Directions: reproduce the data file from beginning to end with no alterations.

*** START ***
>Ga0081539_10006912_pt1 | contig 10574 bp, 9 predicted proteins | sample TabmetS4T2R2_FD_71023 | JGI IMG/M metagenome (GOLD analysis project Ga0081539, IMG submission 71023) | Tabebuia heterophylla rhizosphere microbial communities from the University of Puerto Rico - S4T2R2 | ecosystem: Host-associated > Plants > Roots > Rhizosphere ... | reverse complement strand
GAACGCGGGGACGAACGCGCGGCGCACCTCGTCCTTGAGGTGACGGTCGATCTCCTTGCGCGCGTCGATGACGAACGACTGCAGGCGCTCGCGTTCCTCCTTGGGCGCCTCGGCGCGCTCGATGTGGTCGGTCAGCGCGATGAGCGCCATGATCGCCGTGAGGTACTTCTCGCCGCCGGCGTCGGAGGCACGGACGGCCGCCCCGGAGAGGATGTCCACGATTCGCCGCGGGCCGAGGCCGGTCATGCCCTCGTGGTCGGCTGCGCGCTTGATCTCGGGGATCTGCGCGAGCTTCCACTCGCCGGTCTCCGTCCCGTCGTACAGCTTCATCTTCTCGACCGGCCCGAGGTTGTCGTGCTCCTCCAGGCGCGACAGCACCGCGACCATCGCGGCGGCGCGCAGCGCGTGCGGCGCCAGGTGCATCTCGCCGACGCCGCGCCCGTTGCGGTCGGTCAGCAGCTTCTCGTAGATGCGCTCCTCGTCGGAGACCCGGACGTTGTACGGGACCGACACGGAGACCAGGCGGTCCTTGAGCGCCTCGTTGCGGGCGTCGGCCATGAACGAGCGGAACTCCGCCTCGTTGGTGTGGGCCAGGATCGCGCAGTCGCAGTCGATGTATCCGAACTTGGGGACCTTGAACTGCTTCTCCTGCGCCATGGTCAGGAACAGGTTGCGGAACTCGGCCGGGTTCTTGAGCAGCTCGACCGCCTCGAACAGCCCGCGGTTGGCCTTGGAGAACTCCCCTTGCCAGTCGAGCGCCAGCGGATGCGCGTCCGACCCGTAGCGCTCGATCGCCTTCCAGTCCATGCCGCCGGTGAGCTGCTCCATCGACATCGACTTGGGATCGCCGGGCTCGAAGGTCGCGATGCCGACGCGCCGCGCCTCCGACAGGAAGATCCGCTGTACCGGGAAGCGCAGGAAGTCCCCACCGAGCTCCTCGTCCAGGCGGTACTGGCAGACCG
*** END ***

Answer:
>Ga0081539_10006912_pt1 | contig 10574 bp, 9 predicted proteins | sample TabmetS4T2R2_FD_71023 | JGI IMG/M metagenome (GOLD analysis project Ga0081539, IMG submission 71023) | Tabebuia heterophylla rhizosphere microbial communities from the University of Puerto Rico - S4T2R2 | ecosystem: Host-associated > Plants > Roots > Rhizosphere ... | reverse complement strand
GAACGCGGGGACGAACGCGCGGCGCACCTCGTCCTTGAGGTGACGGTCGATCTCCTTGCGCGCGTCGATGACGAACGACTGCAGGCGCTCGCGTTCCTCCTTGGGCGCCTCGGCGCGCTCGATGTGGTCGGTCAGCGCGATGAGCGCCATGATCGCCGTGAGGTACTTCTCGCCGCCGGCGTCGGAGGCACGGACGGCCGCCCCGGAGAGGATGTCCACGATTCGCCGCGGGCCGAGGCCGGTCATGCCCTCGTGGTCGGCTGCGCGCTTGATCTCGGGGATCTGCGCGAGCTTCCACTCGCCGGTCTCCGTCCCGTCGTACAGCTTCATCTTCTCGACCGGCCCGAGGTTGTCGTGCTCCTCCAGGCGCGACAGCACCGCGACCATCGCGGCGGCGCGCAGCGCGTGCGGCGCCAGGTGCATCTCGCCGACGCCGCGCCCGTTGCGGTCGGTCAGCAGCTTCTCGTAGATGCGCTCCTCGTCGGAGACCCGGACGTTGTACGGGACCGACACGGAGACCAGGCGGTCCTTGAGCGCCTCGTTGCGGGCGTCGGCCATGAACGAGCGGAACTCCGCCTCGTTGGTGTGGGCCAGGATCGCGCAGTCGCAGTCGATGTATCCGAACTTGGGGACCTTGAACTGCTTCTCCTGCGCCATGGTCAGGAACAGGTTGCGGAACTCGGCCGGGTTCTTGAGCAGCTCGACCGCCTCGAACAGCCCGCGGTTGGCCTTGGAGAACTCCCCTTGCCAGTCGAGCGCCAGCGGATGCGCGTCCGACCCGTAGCGCTCGATCGCCTTCCAGTCCATGCCGCCGGTGAGCTGCTCCATCGACATCGACTTGGGATCGCCGGGCTCGAAGGTCGCGATGCCGACGCGCCGCGCCTCCGACAGGAAGATCCGCTGTACCGGGAAGCGCAGGAAGTCCCCACCGAGCTCCTCGTCCAGGCGGTACTGGCAGACCG